Taipei City Council Candidate Receives Taiwan’s First Political Donation in Bitcoin

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Taipei City Council Candidate Receives Taiwan’s First Political Donation in Bitcoin

A Candidate for the Taipei City Council (TCC) has received the country’s first political donation in bitcoin, saying the development had both political and technological implications, Yahoo News reported on September 20, 2018.

Taiwan’s First-Ever Political Donation in Bitcoins

According to a September 20 Yahoo News report, a political donation has been made in bitcoin for the first time in Taiwan.

Hsiao Hsin-Chen, a candidate for Taipei City Council with the minority New Power Party, announced on his Facebook page that he had received a handful of anonymous donations in BTC with a total value of around $325. The left-wing candidate was among the first in the country to say that he was open to accepting donations in cryptocurrency, which he announced in a Facebook post back in August 2018.

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(Source: Getty Images)

“Accepting bitcoins as a political donation is more symbolic than the act appears,” Hsiao said. He further explained that, while the development had immense political implications, it also represented a technological step forward for the country.

Hsiao believes that bitcoin donations might be the best way to keep Taiwan’s political system clean and transparent. He iterated:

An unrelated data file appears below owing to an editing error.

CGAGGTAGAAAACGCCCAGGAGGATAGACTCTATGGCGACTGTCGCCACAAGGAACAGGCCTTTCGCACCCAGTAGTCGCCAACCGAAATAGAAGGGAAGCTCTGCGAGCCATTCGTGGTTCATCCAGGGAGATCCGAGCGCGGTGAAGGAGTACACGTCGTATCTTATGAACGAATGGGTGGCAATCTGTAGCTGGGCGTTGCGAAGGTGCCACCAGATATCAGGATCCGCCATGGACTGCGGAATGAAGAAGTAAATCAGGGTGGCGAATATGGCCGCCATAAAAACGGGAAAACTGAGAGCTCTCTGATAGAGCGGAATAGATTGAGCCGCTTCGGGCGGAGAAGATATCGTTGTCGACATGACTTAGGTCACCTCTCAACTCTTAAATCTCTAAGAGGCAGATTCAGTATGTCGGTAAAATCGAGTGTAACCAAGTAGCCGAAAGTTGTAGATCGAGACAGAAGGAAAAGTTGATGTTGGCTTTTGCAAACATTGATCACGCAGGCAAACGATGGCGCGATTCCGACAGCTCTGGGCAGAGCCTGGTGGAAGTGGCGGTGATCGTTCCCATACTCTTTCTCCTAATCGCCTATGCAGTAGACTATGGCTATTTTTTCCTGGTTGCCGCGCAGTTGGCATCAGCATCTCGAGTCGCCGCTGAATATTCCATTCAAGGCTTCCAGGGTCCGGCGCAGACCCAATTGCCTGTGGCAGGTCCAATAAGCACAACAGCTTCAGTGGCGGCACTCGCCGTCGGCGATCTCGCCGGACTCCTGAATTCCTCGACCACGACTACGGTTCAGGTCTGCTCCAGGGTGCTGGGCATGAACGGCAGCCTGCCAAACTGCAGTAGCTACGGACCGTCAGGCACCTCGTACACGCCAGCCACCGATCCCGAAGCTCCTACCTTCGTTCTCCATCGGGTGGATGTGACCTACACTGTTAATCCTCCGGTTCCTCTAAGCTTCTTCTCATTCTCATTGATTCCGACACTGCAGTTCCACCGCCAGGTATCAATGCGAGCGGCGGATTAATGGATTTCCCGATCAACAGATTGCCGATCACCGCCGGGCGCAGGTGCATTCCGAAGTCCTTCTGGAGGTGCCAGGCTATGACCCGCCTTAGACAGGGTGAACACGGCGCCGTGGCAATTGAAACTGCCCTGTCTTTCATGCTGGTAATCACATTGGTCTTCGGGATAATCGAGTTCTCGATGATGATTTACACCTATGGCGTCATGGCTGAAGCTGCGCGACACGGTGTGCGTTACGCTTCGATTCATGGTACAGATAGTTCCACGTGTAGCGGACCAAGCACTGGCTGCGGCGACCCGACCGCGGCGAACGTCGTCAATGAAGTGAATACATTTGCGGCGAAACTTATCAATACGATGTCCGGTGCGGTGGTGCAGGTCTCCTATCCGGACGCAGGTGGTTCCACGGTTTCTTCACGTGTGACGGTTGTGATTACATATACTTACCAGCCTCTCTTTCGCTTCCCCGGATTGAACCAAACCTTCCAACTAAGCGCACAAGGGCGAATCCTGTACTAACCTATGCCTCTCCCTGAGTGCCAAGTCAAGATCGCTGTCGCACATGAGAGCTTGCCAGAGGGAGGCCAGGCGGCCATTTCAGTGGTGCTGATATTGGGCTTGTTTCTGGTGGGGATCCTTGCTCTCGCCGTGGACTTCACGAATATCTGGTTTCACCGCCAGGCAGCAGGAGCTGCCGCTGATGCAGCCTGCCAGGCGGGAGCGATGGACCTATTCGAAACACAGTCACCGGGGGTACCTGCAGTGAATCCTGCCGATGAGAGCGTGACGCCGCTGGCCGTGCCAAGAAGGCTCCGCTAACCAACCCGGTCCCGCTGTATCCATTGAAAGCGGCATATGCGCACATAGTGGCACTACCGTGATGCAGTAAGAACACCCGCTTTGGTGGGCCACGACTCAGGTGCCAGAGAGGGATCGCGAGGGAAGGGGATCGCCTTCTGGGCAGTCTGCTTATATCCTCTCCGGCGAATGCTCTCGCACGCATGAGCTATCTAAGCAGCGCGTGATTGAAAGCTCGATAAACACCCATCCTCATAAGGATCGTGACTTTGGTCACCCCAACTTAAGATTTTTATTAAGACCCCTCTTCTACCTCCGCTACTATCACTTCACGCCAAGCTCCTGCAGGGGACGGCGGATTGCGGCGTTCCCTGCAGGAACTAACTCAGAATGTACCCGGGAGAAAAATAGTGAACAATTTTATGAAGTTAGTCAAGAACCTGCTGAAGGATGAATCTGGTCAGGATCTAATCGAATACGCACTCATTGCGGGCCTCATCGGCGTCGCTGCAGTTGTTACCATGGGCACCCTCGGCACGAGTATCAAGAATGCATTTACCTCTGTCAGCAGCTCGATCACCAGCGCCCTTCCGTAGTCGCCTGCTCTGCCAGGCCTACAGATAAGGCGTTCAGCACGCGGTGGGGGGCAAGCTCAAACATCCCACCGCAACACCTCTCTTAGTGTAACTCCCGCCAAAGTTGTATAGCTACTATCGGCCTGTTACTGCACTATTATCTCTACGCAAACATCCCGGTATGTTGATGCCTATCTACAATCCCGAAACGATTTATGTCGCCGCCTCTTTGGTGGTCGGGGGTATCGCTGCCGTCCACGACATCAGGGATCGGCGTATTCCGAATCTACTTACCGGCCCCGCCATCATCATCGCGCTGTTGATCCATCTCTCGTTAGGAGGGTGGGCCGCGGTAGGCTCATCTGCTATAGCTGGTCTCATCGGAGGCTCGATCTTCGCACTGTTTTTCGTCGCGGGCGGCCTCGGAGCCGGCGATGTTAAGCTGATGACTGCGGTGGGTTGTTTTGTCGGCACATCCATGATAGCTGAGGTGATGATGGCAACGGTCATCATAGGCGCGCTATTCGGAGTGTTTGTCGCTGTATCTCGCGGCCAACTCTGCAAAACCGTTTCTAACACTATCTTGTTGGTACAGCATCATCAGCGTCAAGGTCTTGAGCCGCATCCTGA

“Bitcoin has a transparent nature. Each transaction is recorded publicly using blockchain technology, making it difficult to counterfeit. This could lead to more transparency when politicians accepted political donations.”

Taiwan yet to Regulate Political Donations in Cryptocurrencies

In 2014, the U.S. Federal Elections Commission (FEC) issued a newly formed set of rules about how bitcoin could be used as political donations. According to the Commission, each U.S. citizen can donate BTC if the value doesn’t exceed $100.

However, Taiwan’s government hasn’t issued any regulations regarding political donations. According to Yahoo News, the country’s Ministry of Internal Affairs currently classifies bitcoin as non-cash political donations, effectively removing any limitations on how high the contributions can be.

What the country’s recently-amended Political Donations Act does state is that anonymous donors may give no more than $325 (NT$10,000). The government plans on enforcing the rule, which also states that even if an anonymous donation is made in bitcoins, the value should remain no higher than $325.

However, the volatility in the cryptocurrency market and bitcoin’s volatility pose a serious problem. As bitcoin’s value changes, so does the amount of the donation, meaning that although a donation in BTC may not exceed the government limit of$325 at the time of donation, its value could soar much higher just days after.

The Control Yuan, a watchdog agency that monitors other branches of the Taiwanese government, suggested that candidates should return the excess amount to the donor should the value of the donation exceed government limits. Nonetheless, If political candidates cannot find donors owing to anonymity, they should give the excess amount to the Control Yuan.

Priyeshu Garg

Priyeshu is a software engineer who is passionate about machine learning and blockchain technology. He holds an engineering degree in Computer Science Engineering and is a passionate economist. He built his first digital marketing startup when he was a teenager, and worked with multiple Fortune 500 companies along with smaller firms. When he is not solving the transportation problems at his company, he can be found writing about the blockchain or hacking at a Hackathon.

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